The dawn raids that were conducted by the South African Competition Commission (“Commission“) on 25 August 2022, on eight insurance companies, may lead to an increase in the Commission conducting more dawn raids for the remainder of 2022. Accordingly, it is imperative for companies to ensure that their compliance efforts meet the highest standards as there will be a growing magnitude of penalties that are imposed by the competition authorities since dawn raids will allow the Commission to gather evidence to prosecute those companies that are involved in anti-competitive conduct. These search and seizure procedures had been suspended during the COVID-19 pandemic.
The dawn raids were conducted at the premises of eight insurance companies operating in Gauteng, KwaZulu-Natal, and Western Cape provinces. A dawn raid refers to a surprise inspection during which officials of the Commission can enter premises, examine and copy books, seal business premises and ask for explanations in order to obtain information on suspected infringements of competition law. During the search, the Commission will seize documents and electronic data, which will be analysed together with other information gathered to determine whether these firms have contravened the provisions of the Competition Act.
The aforementioned dawn raids were conducted by the Commission as it had reasonable grounds to suspect that BrightRock Life Limited; Discovery Limited; FMI, a division of Bidvest Life Limited; Hollard Insurance Group (Pty) Ltd; Momentum, a division of MMI Limited; Old Mutual Insure Limited; Professional Provident Society Limited and South African National Life Assurance Company (Pty) Ltd (Sanlam) have engaged in collusive practices to fix prices and/or trading conditions in respect of fees for investment products such as retirement annuity and premiums for risk-related products, namely, life insurance cover such as dread disease cover/chronic medical condition cover, disability cover, life cover and funeral assistance benefits in contravention of section 4(1)(b)(i) of the Competition Act. According to the information at the disposal of the Commission, the companies under investigation share information on premium rates for risk-related products and fees for investment products, which enables them to adjust the prices of their existing and new insurance products.
The dawn raids were conducted as part of an ongoing investigation that was initiated by the Commissioner in January 2021.
The companies under investigation operate within the long-term insurance market. Their activities within the long-term insurance market, include the offering of investment and risk-related insurance products. The risk-related insurance products include (i) life cover; (ii) funeral cover; (iii) disability cover and (iv) dread disease cover/chronic medical condition cover. The most common form of investment-related product offered by the companies is retirement annuity which becomes payable to the insured upon retirement. Clients of these companies are natural persons as well as corporate policyholders that buy cover such as retirement funds or group life schemes on behalf of their employees.
The Commission obtained warrants authorising it to search these companies from the North Gauteng (Pretoria) High Court, Kwazulu Natal (Durban) High Court, and Western Cape High Court.
Since there will be a rise in dawn raids, it is important for companies operating in South Africa to have a comprehensive plan in place to deal with a search and seizure operations and to minimise business disruption in the event that they are faced with a dawn raid. In this regard, it is imperative that companies are familiar with the Commission’s powers when executing a dawn raid.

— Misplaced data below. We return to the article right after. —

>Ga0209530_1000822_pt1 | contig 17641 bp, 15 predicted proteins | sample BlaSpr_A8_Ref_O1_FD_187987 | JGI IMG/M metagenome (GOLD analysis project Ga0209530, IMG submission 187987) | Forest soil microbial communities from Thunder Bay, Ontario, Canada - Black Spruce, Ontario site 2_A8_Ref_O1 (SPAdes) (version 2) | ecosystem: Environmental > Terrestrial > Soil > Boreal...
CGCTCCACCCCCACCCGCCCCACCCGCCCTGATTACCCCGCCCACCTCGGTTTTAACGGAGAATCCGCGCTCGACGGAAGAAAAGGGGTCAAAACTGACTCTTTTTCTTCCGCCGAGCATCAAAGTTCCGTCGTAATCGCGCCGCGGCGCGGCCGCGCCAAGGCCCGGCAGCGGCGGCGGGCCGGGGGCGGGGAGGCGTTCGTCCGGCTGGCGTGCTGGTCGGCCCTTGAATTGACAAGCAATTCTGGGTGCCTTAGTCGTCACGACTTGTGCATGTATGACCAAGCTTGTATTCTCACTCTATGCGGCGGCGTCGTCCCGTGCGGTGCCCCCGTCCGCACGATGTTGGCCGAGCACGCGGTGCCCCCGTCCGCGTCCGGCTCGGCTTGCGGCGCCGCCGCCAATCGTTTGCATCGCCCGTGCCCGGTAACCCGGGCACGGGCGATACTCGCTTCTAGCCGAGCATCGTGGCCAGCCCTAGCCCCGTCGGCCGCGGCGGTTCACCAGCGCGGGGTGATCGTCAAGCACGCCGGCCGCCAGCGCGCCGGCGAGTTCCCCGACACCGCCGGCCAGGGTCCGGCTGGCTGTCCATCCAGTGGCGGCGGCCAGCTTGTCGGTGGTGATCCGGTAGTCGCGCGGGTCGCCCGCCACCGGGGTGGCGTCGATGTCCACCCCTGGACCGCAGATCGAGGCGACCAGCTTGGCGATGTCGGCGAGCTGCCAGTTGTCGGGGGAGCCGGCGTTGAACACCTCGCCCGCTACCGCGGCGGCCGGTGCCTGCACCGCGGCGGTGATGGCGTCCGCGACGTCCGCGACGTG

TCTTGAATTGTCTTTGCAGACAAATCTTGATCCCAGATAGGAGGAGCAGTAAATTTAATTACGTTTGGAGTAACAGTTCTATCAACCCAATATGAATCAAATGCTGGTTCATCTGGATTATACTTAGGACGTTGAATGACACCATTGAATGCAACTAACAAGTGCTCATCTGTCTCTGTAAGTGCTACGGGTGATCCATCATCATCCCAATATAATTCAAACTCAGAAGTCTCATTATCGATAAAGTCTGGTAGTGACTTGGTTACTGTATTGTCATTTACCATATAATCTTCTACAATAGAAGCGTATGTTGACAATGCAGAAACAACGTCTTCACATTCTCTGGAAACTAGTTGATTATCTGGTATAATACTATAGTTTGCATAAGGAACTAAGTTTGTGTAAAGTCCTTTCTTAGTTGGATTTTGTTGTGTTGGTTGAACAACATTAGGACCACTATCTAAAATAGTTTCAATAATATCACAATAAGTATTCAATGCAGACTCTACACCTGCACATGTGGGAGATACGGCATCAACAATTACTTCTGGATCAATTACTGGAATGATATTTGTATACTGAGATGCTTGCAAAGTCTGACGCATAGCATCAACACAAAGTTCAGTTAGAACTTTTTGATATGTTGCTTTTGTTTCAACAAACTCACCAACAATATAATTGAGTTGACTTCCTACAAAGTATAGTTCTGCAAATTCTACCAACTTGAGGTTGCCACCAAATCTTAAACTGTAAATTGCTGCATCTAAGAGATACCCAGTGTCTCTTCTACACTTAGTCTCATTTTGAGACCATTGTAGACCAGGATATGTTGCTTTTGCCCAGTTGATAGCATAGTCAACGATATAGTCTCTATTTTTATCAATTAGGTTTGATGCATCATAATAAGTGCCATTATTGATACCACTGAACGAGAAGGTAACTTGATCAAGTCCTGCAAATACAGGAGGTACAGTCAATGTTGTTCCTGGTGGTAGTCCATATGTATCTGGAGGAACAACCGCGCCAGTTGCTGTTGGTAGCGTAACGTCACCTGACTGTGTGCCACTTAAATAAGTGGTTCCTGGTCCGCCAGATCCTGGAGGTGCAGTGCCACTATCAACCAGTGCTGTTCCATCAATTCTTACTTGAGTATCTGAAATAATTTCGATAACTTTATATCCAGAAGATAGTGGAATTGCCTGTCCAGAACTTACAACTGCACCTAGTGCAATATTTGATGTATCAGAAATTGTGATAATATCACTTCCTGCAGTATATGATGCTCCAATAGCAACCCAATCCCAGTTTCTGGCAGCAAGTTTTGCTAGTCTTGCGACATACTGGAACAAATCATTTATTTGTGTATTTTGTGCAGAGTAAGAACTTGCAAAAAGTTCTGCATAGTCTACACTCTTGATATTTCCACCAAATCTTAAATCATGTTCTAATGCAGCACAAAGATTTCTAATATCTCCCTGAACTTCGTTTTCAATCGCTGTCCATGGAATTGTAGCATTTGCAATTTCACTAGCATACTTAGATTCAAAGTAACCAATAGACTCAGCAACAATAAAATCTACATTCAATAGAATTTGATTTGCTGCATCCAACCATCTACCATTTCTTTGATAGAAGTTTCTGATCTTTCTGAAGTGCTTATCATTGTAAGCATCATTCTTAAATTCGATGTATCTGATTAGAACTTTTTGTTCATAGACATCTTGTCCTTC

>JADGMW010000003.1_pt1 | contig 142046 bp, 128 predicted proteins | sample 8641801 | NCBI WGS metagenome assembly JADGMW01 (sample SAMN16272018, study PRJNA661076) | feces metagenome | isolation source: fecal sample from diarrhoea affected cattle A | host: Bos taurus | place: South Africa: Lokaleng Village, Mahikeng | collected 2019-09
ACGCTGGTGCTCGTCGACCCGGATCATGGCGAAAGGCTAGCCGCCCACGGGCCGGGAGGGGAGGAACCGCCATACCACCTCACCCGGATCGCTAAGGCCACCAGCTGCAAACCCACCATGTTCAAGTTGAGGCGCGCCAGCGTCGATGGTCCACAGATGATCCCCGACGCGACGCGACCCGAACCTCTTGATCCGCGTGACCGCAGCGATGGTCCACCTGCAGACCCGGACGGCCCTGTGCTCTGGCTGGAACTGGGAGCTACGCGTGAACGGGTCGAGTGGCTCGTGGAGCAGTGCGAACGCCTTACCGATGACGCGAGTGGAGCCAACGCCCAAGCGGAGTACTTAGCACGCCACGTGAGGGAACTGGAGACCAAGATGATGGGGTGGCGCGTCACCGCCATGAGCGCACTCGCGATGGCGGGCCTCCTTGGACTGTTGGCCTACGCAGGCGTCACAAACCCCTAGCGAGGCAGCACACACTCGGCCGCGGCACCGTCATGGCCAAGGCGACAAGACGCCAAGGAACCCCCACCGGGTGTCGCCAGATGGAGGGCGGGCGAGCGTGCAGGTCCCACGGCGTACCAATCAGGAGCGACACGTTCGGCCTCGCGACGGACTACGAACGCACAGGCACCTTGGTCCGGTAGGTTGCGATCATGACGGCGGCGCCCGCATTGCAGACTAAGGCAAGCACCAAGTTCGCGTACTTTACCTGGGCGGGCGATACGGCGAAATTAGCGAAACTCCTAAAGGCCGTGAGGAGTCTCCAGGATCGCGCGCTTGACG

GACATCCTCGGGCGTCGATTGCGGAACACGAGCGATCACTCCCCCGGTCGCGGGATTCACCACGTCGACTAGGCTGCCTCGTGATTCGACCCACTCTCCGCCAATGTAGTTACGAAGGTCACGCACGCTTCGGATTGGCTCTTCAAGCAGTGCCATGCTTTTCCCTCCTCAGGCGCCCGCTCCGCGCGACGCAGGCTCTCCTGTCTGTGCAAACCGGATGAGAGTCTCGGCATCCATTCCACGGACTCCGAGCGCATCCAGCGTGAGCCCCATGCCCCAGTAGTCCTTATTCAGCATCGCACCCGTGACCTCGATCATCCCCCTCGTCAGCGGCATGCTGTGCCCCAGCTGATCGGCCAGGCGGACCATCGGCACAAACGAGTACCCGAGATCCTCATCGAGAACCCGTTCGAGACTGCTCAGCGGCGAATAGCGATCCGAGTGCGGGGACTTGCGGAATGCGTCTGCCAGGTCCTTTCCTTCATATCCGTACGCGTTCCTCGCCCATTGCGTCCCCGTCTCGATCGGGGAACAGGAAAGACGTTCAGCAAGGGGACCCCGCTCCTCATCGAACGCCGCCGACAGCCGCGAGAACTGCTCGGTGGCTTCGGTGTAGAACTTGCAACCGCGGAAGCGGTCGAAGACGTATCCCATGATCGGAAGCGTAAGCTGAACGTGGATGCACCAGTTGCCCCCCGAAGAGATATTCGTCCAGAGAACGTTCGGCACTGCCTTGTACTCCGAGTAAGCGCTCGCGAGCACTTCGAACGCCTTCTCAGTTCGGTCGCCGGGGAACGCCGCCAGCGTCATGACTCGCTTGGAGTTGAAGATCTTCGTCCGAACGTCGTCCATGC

There are several rules of actions that companies should observe before, while and after the Commission carries out a dawn raid in/on its business premises. Confidential documents or documents which are subject to privilege should be marked and filed separately. The company should ensure that it has a copy of all the documents seized by the Commission. Every company should make sure that there is a structure of responsibility, and this may include having a representative who shadows the investigation and who takes note of exactly what is reviewed and seized during the dawn raid. The purpose and scope of the investigator’s authority should be identified at the outset of the investigation and the investigator must specify the legal basis of the dawn raid.
It is therefore crucial that an effective internal response strategy is put in place before being confronted with a dawn raid. All employees must know how to deal with the inspectors, and what their legal obligations and rights are. If a company fails to comply with its legal obligations during a dawn raid, significant fines can be imposed, and individuals may face civil or even criminal sanctions. At the same time, it is important to ensure that the company’s rights and the limits on the inspectors’ powers are respected, and that the impact of the dawn raid on the day-to-day business of the company is minimised.
Although it may appear that the Competition Act affords the Commission wide powers to conduct search and seizure operations, it is clear that the Commission’s powers in this regard are not infinite. The Commission has to ensure that it conducts these operations with strict adherence to the Consitution and the Competition Act. Failure to do so may result in another blundered dawn raid operation by the Commission.
It is imperative for companies to conduct dawn raid training for its employees in order to ensure that employees are prepared when the Commission conducts a dawn raid. In addition to dawn raid training, companies need to conduct a legal audit in order to ensure that they are not in contravention of the provisions of the Competition Act.
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